The two firms locked horns after Halsall alleged that Vivid had made threats to a major retailer telling it not to stock Halsall’s Giant Water Slide because it infringed copyright of its own Ultimate Splash Attack Slide, resulting in Halsall losing the order.
Halsall says Vivid has agreed to pay full damages and legal costs in settlement and couldn’t resist taking a swing at boss Nick Austin, with a spokesman saying: “This result totally vindicates the action Halsall took to defend their rights and reiterated how disappointing it was that the CEO of a major toy company should behave in this way.”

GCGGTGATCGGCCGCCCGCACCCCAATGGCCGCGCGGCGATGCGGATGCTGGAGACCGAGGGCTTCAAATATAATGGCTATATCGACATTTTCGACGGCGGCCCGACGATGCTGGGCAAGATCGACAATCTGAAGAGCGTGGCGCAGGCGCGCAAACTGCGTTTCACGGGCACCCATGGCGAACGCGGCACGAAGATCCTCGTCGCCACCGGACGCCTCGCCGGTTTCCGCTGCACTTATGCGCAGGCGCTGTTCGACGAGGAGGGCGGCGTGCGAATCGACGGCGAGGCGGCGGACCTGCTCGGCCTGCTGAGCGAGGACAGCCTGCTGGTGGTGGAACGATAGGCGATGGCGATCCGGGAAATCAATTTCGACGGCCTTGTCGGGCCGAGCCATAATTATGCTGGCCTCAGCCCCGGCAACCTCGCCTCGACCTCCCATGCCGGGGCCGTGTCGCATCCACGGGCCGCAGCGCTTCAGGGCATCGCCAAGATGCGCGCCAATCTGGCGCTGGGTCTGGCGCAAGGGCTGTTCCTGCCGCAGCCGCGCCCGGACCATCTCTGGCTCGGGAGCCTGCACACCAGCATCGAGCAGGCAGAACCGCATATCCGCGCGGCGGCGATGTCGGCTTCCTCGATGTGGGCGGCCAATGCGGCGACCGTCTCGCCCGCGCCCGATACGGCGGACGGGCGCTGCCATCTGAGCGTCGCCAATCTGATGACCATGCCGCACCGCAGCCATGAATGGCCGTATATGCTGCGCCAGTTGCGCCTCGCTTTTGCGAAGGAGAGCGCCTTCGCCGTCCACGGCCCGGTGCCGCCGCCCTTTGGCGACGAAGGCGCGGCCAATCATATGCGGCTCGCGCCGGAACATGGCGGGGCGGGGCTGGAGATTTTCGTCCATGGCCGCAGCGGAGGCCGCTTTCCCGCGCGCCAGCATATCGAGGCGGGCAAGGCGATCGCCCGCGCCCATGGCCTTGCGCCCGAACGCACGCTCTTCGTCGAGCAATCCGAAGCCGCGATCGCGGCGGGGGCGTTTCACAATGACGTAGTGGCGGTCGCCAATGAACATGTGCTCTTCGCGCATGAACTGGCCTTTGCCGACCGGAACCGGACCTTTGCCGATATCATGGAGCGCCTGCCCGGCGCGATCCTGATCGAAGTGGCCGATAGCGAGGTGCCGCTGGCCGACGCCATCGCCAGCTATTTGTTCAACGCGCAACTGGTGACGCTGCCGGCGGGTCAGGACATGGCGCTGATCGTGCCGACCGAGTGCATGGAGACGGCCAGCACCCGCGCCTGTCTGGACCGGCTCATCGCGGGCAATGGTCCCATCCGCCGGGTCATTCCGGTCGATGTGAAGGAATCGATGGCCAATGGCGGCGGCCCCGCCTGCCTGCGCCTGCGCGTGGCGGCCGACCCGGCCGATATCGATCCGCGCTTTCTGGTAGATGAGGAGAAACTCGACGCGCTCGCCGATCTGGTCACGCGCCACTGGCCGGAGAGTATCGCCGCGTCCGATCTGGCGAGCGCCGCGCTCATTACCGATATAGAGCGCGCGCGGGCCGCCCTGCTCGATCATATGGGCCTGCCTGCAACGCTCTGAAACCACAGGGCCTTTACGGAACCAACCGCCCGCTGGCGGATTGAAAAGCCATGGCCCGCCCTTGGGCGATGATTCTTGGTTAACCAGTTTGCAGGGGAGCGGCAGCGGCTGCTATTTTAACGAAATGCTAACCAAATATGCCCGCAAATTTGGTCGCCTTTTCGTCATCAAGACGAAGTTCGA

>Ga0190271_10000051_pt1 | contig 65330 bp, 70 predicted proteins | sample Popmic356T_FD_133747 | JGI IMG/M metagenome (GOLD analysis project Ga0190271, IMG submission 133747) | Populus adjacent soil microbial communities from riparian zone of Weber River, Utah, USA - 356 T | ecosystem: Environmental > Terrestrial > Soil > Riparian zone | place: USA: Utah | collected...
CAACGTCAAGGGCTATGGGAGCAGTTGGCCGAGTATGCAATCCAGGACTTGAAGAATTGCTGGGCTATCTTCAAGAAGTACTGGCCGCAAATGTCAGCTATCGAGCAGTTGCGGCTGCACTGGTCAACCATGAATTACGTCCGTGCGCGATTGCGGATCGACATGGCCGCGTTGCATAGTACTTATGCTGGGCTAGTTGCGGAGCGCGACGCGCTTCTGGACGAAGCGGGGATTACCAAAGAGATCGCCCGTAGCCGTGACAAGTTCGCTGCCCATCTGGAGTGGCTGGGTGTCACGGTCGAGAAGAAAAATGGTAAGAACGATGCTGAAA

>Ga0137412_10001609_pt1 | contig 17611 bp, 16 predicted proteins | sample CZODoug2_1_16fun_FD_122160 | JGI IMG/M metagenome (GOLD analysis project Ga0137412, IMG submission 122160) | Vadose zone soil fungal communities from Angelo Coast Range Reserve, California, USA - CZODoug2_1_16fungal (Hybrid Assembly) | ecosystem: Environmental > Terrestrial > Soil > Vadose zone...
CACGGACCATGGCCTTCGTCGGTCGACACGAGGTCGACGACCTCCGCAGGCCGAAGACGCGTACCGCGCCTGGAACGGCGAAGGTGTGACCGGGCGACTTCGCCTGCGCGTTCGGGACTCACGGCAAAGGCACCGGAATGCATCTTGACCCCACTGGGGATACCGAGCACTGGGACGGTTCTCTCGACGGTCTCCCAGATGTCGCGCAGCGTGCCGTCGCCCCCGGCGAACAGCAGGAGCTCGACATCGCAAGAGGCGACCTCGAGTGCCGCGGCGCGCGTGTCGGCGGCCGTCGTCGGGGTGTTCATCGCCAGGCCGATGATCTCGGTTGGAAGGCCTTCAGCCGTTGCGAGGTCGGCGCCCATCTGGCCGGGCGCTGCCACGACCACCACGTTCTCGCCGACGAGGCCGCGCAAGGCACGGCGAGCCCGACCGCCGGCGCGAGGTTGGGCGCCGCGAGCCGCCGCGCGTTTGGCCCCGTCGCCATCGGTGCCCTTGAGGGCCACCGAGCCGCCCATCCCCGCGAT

Vivid, however, played down the row, saying: "This is a minor dispute, relating to an order for only 1,000 water slides. In light of the minor nature of the dispute, Vivid is pleased that it has now been resolved, allowing both parties to continue to market their product to retailers without wasting the court's valuable time. Since this dispute began with Halsall, Manley ToyQuest, the supplier of Vivid's waterslides has confirmed in writing to Vivid that it has been granted a Chinese manufacturing patent number 200530138564.3 for the waterslide."